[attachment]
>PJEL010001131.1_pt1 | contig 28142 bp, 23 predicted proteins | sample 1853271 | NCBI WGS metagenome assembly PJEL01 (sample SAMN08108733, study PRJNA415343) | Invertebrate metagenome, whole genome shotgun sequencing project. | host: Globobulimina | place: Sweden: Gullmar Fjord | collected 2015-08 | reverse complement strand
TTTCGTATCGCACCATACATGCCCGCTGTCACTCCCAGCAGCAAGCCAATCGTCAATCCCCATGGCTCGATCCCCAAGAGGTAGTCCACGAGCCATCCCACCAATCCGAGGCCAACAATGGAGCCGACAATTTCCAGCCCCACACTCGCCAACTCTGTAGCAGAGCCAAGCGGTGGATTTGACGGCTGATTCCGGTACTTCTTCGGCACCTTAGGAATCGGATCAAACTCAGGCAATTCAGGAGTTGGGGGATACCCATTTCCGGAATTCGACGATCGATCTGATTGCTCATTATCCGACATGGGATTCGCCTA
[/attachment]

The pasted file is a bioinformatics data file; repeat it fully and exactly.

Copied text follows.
>PJEL010001131.1_pt1 | contig 28142 bp, 23 predicted proteins | sample 1853271 | NCBI WGS metagenome assembly PJEL01 (sample SAMN08108733, study PRJNA415343) | Invertebrate metagenome, whole genome shotgun sequencing project. | host: Globobulimina | place: Sweden: Gullmar Fjord | collected 2015-08 | reverse complement strand
TTTCGTATCGCACCATACATGCCCGCTGTCACTCCCAGCAGCAAGCCAATCGTCAATCCCCATGGCTCGATCCCCAAGAGGTAGTCCACGAGCCATCCCACCAATCCGAGGCCAACAATGGAGCCGACAATTTCCAGCCCCACACTCGCCAACTCTGTAGCAGAGCCAAGCGGTGGATTTGACGGCTGATTCCGGTACTTCTTCGGCACCTTAGGAATCGGATCAAACTCAGGCAATTCAGGAGTTGGGGGATACCCATTTCCGGAATTCGACGATCGATCTGATTGCTCATTATCCGACATGGGATTCGCCTA